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    2. Thought you might like this James, but I once heard a story from a guy that was in Vietnam. He had informed me that many of the soldiers thought that the M-16 was so awful, that they would remove the AK-47's from the dead enemy soldiers and use them instead. Now they had no resupply for ammo, so they could only resupply when they came across another slain enemy combatant. He also said that they had to hide the weapons from their CO's, or they'd be confiscated. Now the guy was a bit of a bullshitter, so take it with the grain of salt, but it almost sounds like it could be a plausible story.

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    3. I've heard the story myself and while it might be urban legend ( in some versions, they have to worry about being mistaken for the enemy as the gun retort is distinctive ) it does frame the horrid treatment of soldiers by the Army.

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    4. Here's another one that I think you'll get a kick out of James. It appears that you are not alone in your thinking.


      DOCSpanky wrote:

      “I still get such a kick out of people who go out and spend thousands on an AR-15 , then spend thousands more on mindless accessories, 100 round drum magazines, laser sights, scopes with which you could see the rings of Saturn, and are no safer than a guy with a well rehearsed plan, pistol or shotgun that he usually uses for target or hunting hobbies, and a phone.”

      http://thefiringline.com/forums/showthread.php?t=220430

      Delete
    5. Right, just a plastic talisman. Who knew an AR could also fit up your ass alongside your head.

      Delete
  5. I'm not so sure about the viability of battlefield pickups. I would assume both the gun and cartridges would be in poor condition. If you ever have a chance to look at CCW holders carry pistols (gun shop or wherever), you might be surprised. Most people have poor weapon care habits and you see their pistol and it has a coating of dust, dead skin, and rust with poor lubrication. Their rounds often have corrosion on the brass and bullet. A nice Kimber I saw recently that a guy was CCWing had accumulated dust, rust on the stainless steel, and his hollow point ammo had been in there so long the lead was sulfating (can't remember if that's the technical term). Add in the stress of a severe societal downturn, and most weapons will be even filthier. Anyhow, if you plan on battlefield pickups, you should also plan on a thorough cleaning before it's considered serviceable. Hint: stock plenty of cleaning supplies.
    Peace out

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    Replies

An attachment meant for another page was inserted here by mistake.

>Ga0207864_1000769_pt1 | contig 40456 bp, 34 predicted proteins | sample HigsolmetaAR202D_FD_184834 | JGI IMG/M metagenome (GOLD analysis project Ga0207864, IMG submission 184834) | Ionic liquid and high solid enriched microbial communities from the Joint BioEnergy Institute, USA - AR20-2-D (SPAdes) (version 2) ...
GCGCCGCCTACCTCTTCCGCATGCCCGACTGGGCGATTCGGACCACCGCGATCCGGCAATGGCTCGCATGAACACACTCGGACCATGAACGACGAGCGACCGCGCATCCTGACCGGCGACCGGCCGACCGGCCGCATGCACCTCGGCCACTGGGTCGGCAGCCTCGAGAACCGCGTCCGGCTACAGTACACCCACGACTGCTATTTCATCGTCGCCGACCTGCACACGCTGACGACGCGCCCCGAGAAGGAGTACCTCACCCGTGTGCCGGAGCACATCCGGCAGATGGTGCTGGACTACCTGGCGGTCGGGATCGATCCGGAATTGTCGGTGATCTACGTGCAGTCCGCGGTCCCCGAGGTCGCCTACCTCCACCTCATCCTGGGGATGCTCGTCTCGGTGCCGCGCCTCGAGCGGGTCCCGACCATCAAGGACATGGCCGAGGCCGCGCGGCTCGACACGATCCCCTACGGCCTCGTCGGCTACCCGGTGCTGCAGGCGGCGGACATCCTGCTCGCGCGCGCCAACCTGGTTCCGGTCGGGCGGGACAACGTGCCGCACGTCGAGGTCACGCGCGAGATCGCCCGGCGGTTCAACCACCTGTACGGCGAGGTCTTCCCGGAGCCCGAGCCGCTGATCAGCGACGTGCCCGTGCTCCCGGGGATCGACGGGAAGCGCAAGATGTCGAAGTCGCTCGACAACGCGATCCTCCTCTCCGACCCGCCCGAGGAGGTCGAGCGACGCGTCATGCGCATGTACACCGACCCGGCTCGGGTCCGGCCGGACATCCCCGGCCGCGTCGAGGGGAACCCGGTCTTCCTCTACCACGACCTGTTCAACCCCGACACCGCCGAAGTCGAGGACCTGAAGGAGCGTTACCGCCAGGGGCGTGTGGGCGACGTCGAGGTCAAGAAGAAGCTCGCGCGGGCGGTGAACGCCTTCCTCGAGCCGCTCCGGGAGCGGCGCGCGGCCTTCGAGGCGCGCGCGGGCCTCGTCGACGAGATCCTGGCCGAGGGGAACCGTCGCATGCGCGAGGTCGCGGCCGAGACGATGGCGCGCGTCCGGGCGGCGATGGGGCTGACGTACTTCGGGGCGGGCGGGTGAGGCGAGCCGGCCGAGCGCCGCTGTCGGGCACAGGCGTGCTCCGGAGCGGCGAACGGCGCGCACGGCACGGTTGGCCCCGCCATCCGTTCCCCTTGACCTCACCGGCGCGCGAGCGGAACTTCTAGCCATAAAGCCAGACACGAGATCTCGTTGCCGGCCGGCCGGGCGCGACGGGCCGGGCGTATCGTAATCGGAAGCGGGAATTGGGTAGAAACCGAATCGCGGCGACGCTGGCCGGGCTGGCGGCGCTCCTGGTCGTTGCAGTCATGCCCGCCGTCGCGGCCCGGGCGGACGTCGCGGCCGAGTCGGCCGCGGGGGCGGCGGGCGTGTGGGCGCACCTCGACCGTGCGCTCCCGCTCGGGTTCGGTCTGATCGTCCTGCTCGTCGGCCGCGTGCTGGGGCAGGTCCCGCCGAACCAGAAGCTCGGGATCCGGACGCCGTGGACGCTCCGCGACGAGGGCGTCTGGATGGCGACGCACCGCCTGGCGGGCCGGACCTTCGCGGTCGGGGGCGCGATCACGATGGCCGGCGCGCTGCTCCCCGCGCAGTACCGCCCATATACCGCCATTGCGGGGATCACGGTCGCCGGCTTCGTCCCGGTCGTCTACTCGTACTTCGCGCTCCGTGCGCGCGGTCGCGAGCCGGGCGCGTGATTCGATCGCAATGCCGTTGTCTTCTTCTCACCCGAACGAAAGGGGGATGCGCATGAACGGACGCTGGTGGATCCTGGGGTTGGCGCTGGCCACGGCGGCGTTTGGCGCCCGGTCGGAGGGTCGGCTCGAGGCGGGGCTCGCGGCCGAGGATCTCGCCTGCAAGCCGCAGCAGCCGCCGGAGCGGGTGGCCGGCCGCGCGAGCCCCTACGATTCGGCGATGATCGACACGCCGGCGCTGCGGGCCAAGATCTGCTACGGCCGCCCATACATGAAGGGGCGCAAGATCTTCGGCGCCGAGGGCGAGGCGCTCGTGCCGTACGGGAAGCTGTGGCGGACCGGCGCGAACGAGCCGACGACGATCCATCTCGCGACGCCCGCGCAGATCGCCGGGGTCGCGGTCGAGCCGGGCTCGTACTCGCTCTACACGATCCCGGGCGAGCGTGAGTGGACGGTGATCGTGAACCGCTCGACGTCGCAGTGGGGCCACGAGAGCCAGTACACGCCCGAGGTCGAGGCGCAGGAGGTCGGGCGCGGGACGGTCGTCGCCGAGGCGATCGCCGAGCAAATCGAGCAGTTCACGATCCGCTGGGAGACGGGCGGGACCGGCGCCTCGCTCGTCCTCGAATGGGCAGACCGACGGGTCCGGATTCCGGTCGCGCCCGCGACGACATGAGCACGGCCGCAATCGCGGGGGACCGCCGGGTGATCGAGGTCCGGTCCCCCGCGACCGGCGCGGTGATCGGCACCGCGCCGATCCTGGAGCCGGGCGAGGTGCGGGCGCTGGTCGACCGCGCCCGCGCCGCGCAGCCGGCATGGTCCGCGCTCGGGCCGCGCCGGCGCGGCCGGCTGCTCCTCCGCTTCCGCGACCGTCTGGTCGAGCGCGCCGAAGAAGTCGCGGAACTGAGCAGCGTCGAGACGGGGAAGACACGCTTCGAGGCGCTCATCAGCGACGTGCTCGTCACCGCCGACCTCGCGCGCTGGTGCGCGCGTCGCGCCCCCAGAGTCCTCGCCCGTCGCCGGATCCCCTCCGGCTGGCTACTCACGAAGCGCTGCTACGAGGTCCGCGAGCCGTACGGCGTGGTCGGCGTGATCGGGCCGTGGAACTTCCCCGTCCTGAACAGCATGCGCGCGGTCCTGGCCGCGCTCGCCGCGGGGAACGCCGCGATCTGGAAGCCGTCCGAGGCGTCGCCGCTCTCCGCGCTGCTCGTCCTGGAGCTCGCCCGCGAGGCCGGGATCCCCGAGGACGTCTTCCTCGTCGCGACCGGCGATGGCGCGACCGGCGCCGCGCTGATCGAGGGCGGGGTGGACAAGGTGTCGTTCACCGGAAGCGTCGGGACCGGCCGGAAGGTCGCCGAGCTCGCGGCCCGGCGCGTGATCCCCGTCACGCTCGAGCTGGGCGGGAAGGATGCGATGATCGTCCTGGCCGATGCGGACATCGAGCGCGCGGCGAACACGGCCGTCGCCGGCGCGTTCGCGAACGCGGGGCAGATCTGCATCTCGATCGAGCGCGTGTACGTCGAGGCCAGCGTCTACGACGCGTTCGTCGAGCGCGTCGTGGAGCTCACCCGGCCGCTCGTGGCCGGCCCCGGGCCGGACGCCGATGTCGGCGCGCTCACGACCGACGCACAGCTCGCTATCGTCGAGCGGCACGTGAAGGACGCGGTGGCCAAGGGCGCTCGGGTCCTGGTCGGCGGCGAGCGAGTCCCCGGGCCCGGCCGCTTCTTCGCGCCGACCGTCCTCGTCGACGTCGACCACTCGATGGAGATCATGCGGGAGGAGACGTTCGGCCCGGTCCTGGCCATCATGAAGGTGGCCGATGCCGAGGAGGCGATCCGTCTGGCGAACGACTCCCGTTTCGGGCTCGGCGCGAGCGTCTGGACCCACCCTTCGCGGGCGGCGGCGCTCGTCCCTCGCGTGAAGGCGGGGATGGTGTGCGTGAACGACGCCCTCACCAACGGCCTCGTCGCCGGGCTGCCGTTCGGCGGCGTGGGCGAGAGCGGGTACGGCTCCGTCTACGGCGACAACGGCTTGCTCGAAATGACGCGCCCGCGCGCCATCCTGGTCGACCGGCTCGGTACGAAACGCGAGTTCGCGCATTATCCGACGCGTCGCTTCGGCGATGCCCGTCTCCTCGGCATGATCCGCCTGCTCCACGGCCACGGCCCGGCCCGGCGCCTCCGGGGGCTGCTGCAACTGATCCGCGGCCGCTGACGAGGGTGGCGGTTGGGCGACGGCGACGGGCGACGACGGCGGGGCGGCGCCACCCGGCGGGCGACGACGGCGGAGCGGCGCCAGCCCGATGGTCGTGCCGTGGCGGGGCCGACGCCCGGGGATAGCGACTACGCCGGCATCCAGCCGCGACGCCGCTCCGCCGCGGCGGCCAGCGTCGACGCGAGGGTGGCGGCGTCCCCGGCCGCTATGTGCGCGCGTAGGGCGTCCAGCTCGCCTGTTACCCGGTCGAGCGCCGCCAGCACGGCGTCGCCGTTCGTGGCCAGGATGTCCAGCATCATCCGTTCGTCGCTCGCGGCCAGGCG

1. Now add in the propensity of corporations to build in profit from quality downgrades and you are looking at dumbassness combined with greed to equal a failed strategy ( insofar as battlefield pickups ).

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  6. Battlefield pick-up is prohibited for 1st world soldiers because it's a great way to get hurt/killed by booby-trapped cartridges intentionally mixed with left-behind ammo. With miniature trackers, left-behind weapons picked-up may be leading enemy arty/drone2ground missile to your base. You can't be too paranoid.

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    Replies
    1. I think I recall Vietnam era booby trapping of shells. Of course, the policy is also a great way to force your troops into using your piece of crap plastic poodle shooter. Although paranoia is the best policy.

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    2. If you kill a soldier, his weapon & ammo are going to be safe. If you "find" a soldier with weapon/ammo, expect traps.

      pdxr13

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    3. Poodle-shooter back-up: short-barrelled shotgun with carved-down pistol grip. 12ga or 20 ga, depending on preference, loaded with heavy pellets (000 or 00) or slugs. If your AR-15 isn't fixed rfn with SPORTS, the enemy will be close enough for the shotgun.

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    4. PDX: Good rule of thumb
      121: We might not have a choice in the future and be forced to use an AR/M16, but otherwise, a shotgun is unnecessary extra weight. Better to just have a better rifle to start with.

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  7. Just started a great book. Love the author's writing style. It was free through Kindle when I wrote this..

    'Exit Channel' by L.S. Vonderheide.

    https://www.amazon.com/dp/B01M9CEO1Q/ref=pe_385040_117923520_TE_M1DP

    Idaho Homesteader

    ReplyDelete
    Replies
    1. Thanks, I'll check it out. The book I'm reading now is a bit of a slog. Future sustainability of US regions-at $20+ I HAVE to read it. So your book will give me a bit of a needed break.

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  8. In Viet Nam special forces, green berets, seals, Delta, used to bobby trap shells, unexploded 105s and such because the VC loved the 105 artellery shells to make mines with.

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    Replies
    1. Was Delta formed back then? I thought they were later '70's-but, imperfect recall. Now that you mentioned it, arty shells sounds familiar.

      Delete